From Carson to Phoenix to Owen and beyond, we Eau Clairians love our parks – all 35 of ’em. The parks’ quality is due in large part to the hard work of the folks at the city’s Parks, Recreation, and Forestry Department, and that work was honored by their peers this month at the National Recreation and Park Association annual convention in Charlotte, N.C. Each year, the professional group gives awards to departments that “demonstrate excellence in parks and recreation through long-range planning, resource management, volunteerism, environmental stewardship, program development, professional development, and agency recognition.” Eau Claire was one of four gold medal finalists in its population group (30,001 and 75,000); the top honor, however, went to the Kettering, Ohio, parks department. “Understandably, we’re feeling a little disappointed right now, but it’s still an honor to have made it this far. We’d also like to congratulate the City of Kettering and all the finalists,” Phil Fieber, Eau Claire Parks, Recreation, and Forestry director said in a press release. “They all have great programs, and to be included among them as a top four finalist is quite an honor and puts our department and our community in very select company. I’m still very proud of our staff and the work they do, as well as our community for supporting us in this journey.” Kudos to Fieber & Co. for their efforts; why not celebrate with a picnic in the park?
With Halloween fast approaching many of us turn our attention to stories of things that are, shall we say, more than natural. And while many of you relish in tales of ghouls and monsters, let's not forget that other box of paranormal treats – the humble UFO encounter.
And if you're looking for local UFO lore, fear not. Hurtling towards us at the speed of awesome is UFO Wisconsin’s (kinda) interactive UFO Reports by County map. It details Wisconsin UFO reports. By county. The last sighting they have for Eau Claire County is 2005, but Chippewa County has an ’08 sighting.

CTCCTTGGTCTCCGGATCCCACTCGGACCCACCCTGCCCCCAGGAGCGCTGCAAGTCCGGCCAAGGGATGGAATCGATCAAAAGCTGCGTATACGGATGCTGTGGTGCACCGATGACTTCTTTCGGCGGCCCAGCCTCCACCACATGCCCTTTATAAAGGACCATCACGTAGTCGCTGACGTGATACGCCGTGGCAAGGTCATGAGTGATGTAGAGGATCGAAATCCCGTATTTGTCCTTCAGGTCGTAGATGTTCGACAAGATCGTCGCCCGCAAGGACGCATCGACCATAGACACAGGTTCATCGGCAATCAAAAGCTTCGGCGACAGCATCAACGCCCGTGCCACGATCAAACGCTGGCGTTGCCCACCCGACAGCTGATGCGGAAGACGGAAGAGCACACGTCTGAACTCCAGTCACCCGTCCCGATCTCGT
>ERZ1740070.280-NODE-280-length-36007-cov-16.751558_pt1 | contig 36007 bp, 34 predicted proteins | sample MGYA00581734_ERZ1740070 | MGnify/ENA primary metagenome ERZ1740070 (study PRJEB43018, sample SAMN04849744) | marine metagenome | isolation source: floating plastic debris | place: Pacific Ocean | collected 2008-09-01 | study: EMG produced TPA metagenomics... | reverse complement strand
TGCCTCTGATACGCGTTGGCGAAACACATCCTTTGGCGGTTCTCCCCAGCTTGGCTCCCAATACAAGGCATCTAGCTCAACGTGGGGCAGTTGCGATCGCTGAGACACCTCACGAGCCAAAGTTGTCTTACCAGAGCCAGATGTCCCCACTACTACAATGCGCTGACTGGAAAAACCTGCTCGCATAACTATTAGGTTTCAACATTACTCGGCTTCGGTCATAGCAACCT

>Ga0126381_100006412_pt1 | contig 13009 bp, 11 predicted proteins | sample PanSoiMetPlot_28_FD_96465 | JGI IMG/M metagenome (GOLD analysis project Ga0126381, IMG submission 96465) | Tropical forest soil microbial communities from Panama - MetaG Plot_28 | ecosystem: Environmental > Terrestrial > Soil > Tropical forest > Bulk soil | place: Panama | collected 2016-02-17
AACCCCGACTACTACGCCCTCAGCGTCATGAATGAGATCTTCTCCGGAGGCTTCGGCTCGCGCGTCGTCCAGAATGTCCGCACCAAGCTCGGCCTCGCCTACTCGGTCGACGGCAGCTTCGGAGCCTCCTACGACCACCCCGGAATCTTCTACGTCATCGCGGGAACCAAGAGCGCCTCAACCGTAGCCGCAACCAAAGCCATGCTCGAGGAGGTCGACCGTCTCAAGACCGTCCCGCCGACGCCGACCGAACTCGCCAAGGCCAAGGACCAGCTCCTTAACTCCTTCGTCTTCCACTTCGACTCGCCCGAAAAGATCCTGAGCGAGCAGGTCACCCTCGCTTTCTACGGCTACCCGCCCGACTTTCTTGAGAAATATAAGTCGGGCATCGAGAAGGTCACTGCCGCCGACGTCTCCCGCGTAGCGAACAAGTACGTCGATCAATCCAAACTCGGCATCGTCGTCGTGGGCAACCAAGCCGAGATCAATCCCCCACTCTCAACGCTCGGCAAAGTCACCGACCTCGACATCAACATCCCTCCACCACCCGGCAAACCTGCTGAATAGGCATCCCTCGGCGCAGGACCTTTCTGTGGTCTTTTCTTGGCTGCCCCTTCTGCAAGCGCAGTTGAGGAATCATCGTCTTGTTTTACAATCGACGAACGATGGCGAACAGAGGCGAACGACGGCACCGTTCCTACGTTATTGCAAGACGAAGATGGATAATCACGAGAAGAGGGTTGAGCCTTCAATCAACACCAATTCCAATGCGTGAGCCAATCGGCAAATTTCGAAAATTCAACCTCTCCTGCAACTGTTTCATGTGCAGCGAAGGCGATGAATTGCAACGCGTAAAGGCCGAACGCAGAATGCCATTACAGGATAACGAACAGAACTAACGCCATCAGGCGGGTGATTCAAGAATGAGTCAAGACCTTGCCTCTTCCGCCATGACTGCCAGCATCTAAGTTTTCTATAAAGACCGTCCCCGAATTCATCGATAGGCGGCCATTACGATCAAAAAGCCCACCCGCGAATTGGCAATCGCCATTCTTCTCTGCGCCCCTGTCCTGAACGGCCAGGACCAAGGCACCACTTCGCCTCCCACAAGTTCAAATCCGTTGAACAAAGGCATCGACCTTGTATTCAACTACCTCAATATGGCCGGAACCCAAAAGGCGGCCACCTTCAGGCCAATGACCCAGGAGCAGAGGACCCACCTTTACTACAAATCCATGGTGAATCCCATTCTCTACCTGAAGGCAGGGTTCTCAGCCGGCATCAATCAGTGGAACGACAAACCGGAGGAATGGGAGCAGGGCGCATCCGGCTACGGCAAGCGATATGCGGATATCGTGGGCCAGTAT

Warning: UFO Wisconsin’s web design is everything you'd hope for from website about UFOs.
I believe all the reports listed are made directly to UFO Wisconsin and they’re … well, many of them sound kinda crazy. They’re just straight up reports from people like you and me, and they run the gamut from “weird lights moving fast in the distance” to “oh, yeah, aliens visit my backyard all the time.” For me, believability isn’t really part of the equation. It’s just fun to hear your neighbors talk about this stuff.
Hey, remember when the ol' Greyhound bus station used to snuggle up next to The State Theatre (where they showed movies – not plays – and had a bowling alley in the basement)? And remember when the Moose Lodge was just plopped on top of the bus station like it was no big deal? Of course you don't! Well, most of you don't. That photo up above is from the mid 1940s.
The State Theatre's sign is all curly. You just don't see curly signs like that anymore.
Steve Johnson posted the image to the You Know You Are From Eau Claire When... Facebook page last week, and we asked Eldbjorg Tobin (who maintains the Chippewa Valley Museum’s collection of historic photos) to date it. Eldbjorg tells us the photo was taken sometime between 1945 and 1946, a time when movie theaters, bowling alleys, clubs, and bus stations where somehow shoehorned into just one part of a single city block.
As you may have heard, local legend Bob Dawson passed away on Monday (October 20). He was 90 years old. Countless Chippewa Vallians knew him as "Sheriff Bob," the star of WEAU's iconic Sheriff Bob kids' show from 1954 to 1978. The idea of a local, Chippewa Valley kids' show seems kind of novel here in 2014, but at the time, kids were able to attend live tapings and watch from home for glimpses of friends and neighbors. The show was broadcast throughout western Wisconsin.
Beyond his 24-year run as Sheriff Bob, the always humble Dawson hosted a number of other shows on WEAU, and would often visit children at local hospitals as his Sheriff persona. You can see WEAU's tribute to Dawson here.
A few years ago, local filmmakers Rob Mattison and Bill Olson produced a great documentary on Sheriff Bob for Chippewa Valley's Community Television. Check out part one:
Keep reading to see parts two and three!